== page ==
West Midlands house prices crept up by just 0.3 per cent seasonally adjusted in March to an average of £158,354 - 8.1 per cent higher than in March last year, according to the latest Halifax house price index.

Over the first three months of this year the region's house prices were 9.9 per cent higher than in the first quarter of 2004, according to Britain's biggest mortgage lender.

That was marginally better than an increase of 9.7 per cent across the UK to an average of £162,840, the first time for more than three years that the annual rate has slipped below ten per cent.

The national average would have been considerably lower but for increases of 25 per cent in Northern Ireland and 22.9 per cent in Scotland, which piled on another six per cent last month.

House prices in the West Midlands are now rising more slowly than those in the East Midlands, which recorded a 1.6 per cent increase last month and 12.2 per cent over the first quarter of last year, although that still leaves the average price there £10,000 behind.

Last month's national increase of 0.5 per cent reversed an identical decline in March. "The picture on a month- to- month basis remains mixed with four rises and four falls in the past eight months," said Martin Ellis, chief economist at HBOS, Halifax's parent company.

"Overall, however, there has been virtually no change in UK house prices since last September."

The difference between house prices in the south of England and the north has been narrowing over the past year, Mr Ellis noted.

"The increase in interest rates between November 2003 and August 2004, and the difficulties facing potential firsttime buyers in purchasing a property, has caused the housing market to slow since mid-2004," he added.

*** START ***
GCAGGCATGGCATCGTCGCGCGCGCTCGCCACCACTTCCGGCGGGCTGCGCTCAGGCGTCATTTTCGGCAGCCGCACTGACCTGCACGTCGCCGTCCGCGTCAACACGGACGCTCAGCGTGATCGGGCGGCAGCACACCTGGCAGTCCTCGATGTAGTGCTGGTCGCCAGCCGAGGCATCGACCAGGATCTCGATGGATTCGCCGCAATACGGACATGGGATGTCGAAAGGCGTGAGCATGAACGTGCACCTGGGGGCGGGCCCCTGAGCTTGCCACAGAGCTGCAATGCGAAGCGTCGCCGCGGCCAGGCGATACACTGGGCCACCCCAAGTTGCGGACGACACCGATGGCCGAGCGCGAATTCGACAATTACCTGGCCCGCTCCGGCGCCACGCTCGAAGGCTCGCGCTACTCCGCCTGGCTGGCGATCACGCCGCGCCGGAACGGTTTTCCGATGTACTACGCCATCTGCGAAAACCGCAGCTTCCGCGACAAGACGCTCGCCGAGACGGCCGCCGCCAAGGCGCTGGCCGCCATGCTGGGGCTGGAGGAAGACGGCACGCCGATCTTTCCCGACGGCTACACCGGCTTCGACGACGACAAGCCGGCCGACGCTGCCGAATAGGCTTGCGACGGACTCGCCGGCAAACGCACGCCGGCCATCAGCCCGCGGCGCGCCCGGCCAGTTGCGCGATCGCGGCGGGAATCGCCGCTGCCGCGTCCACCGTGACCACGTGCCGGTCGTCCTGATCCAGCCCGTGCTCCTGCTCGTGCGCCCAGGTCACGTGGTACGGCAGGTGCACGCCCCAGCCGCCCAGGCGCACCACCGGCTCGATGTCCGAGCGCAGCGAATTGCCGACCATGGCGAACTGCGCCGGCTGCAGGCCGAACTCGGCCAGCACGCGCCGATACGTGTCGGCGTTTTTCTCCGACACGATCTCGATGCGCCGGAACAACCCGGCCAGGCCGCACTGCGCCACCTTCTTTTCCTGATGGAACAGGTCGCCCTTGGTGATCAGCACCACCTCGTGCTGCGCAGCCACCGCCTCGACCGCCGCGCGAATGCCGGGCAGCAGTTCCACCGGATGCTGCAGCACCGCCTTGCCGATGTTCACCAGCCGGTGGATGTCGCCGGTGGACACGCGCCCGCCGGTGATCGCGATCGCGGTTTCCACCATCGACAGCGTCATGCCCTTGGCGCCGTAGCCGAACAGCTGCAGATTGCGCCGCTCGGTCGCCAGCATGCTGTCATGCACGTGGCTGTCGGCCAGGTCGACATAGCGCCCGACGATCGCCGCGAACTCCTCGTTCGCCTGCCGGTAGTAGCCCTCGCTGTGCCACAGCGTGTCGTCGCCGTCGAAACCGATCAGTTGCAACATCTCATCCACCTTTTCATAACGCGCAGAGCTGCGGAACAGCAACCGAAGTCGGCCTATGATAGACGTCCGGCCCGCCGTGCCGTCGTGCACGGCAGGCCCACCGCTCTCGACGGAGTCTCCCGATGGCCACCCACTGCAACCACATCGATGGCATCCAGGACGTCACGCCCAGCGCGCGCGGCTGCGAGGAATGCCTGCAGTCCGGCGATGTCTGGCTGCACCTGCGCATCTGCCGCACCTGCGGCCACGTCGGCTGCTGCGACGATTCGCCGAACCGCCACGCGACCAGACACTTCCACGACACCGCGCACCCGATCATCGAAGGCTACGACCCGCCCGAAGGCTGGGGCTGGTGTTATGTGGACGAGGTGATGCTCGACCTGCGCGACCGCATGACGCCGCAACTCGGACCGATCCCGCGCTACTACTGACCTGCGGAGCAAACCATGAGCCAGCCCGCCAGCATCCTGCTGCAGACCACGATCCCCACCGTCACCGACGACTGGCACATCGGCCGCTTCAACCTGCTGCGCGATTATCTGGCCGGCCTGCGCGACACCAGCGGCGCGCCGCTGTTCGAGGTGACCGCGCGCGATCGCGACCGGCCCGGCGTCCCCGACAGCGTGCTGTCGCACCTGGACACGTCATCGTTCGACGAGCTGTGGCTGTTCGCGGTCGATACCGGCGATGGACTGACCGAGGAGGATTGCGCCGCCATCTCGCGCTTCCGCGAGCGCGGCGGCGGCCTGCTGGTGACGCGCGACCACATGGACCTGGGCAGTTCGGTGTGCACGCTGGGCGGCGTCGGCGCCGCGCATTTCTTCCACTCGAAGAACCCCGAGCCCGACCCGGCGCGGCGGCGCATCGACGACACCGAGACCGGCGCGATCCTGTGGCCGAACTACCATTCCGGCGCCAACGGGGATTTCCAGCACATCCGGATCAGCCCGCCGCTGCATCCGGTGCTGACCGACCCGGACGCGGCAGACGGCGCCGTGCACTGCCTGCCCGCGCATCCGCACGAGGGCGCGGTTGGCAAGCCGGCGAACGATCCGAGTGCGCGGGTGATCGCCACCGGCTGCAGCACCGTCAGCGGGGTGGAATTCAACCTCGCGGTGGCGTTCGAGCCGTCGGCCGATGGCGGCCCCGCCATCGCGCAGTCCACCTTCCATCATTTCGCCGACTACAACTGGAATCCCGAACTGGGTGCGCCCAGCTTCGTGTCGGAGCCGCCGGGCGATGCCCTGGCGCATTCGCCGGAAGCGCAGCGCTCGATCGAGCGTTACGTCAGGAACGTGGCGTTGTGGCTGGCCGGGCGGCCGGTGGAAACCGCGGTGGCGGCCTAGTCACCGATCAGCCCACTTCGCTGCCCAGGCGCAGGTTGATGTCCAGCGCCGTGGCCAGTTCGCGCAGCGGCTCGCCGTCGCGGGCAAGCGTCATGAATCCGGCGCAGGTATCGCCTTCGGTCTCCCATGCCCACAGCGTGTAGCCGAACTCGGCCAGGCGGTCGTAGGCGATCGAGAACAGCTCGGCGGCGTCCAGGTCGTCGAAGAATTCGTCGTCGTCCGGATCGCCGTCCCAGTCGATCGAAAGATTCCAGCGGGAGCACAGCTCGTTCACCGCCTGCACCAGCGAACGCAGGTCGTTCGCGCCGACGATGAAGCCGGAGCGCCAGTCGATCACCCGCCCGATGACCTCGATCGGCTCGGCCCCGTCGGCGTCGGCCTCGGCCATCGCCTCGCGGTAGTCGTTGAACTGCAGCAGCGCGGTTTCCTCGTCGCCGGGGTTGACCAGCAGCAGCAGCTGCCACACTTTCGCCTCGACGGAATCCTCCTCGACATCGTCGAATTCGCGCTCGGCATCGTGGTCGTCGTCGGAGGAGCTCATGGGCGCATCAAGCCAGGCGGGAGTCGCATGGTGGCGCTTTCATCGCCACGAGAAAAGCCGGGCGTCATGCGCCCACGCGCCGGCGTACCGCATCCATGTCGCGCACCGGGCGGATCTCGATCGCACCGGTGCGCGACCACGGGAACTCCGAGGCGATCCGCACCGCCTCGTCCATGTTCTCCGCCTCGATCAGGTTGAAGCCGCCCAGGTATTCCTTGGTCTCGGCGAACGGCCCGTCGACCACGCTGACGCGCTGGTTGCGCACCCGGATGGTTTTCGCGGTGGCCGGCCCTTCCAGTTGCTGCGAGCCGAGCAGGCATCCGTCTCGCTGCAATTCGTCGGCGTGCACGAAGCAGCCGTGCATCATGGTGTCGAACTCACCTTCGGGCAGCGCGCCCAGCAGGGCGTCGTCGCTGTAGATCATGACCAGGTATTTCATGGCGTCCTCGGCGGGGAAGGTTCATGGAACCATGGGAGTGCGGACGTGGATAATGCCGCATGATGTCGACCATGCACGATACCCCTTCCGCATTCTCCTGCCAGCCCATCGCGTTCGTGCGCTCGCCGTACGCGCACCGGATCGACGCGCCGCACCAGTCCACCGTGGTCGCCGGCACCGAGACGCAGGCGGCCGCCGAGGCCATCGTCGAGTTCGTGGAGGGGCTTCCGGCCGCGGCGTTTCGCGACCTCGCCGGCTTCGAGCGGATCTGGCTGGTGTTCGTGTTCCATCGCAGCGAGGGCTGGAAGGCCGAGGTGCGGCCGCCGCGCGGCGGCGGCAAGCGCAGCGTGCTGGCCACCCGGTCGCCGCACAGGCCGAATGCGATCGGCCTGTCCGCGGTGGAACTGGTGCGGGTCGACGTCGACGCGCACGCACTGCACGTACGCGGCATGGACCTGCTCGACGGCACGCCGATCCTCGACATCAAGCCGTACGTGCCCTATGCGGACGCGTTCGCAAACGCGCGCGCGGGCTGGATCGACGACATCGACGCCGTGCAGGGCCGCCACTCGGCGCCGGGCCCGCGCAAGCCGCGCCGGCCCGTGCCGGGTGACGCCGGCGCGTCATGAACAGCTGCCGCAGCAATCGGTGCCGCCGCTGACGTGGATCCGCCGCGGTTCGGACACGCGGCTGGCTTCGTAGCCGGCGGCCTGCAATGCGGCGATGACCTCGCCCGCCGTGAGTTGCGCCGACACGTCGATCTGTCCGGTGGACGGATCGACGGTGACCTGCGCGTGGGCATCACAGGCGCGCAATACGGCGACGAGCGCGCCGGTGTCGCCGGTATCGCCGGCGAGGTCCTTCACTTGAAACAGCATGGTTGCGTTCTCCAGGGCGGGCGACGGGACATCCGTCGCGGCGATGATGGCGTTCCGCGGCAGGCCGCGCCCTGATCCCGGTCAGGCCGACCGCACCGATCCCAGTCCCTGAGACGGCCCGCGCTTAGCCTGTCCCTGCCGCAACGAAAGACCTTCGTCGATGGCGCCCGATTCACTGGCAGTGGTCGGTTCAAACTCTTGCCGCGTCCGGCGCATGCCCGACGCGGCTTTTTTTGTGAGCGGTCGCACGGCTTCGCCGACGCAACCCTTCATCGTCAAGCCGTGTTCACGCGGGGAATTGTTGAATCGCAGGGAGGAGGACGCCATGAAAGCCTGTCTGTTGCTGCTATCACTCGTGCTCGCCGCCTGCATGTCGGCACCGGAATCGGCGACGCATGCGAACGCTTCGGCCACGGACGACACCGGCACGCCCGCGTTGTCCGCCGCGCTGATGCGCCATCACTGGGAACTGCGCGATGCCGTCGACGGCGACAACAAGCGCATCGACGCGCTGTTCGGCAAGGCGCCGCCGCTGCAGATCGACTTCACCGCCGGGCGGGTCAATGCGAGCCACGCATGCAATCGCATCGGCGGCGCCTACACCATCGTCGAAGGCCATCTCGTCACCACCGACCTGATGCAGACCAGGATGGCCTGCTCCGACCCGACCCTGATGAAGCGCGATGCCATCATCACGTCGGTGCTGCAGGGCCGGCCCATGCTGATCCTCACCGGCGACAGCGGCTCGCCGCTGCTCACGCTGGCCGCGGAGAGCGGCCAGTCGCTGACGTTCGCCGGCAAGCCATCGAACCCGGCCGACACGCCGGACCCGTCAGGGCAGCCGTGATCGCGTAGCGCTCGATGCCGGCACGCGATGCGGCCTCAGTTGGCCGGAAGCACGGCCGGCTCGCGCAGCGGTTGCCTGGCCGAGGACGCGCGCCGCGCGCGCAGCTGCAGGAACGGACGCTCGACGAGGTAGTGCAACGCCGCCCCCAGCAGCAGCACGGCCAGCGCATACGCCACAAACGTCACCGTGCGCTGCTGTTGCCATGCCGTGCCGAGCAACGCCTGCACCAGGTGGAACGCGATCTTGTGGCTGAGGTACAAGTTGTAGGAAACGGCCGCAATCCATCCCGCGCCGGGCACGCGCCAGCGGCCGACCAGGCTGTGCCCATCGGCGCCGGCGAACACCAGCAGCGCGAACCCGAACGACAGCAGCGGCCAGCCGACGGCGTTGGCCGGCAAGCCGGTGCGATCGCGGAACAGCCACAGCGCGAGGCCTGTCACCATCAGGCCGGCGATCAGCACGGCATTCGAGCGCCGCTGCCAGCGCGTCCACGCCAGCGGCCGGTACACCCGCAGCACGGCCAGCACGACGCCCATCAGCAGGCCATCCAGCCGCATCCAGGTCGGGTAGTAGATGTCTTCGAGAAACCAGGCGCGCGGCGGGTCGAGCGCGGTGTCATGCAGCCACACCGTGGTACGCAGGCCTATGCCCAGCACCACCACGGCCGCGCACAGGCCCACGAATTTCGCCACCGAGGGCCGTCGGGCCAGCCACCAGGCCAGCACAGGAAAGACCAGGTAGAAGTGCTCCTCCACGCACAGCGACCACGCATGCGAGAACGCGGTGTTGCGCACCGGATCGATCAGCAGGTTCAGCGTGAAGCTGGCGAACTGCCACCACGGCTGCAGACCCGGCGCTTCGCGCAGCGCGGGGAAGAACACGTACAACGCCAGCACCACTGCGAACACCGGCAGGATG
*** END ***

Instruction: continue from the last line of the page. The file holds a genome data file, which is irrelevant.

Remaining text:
"The ongoing health of the UK economy and the associated strength of the labour market, together with historically low interest rates and a shortage of housing supply, however, appear to be limiting the extent of the downturn.

"There are increasing signs that activity levels are now stabilising and house prices are broadly static at a national level."

Halifax's chain of estate agents has reported an upturn in the number of sales agreed since the start of this year after a decline during the second half of 2004.

This trend confirms Bank of England figures showing a modest increase in the number of loans approved for house purchase in February to the highest level for four months.

The Royal Institution of Chartered Surveyors also reported rising numbers of housing sales agreed in both January and February, the first time this has happened two months running since last spring.

The RICS also noted that sound economic conditions and high consumer confidence have supported a stabilisation in housing demand in recent months, so that the number of inquiries by potential buyers has stopped falling.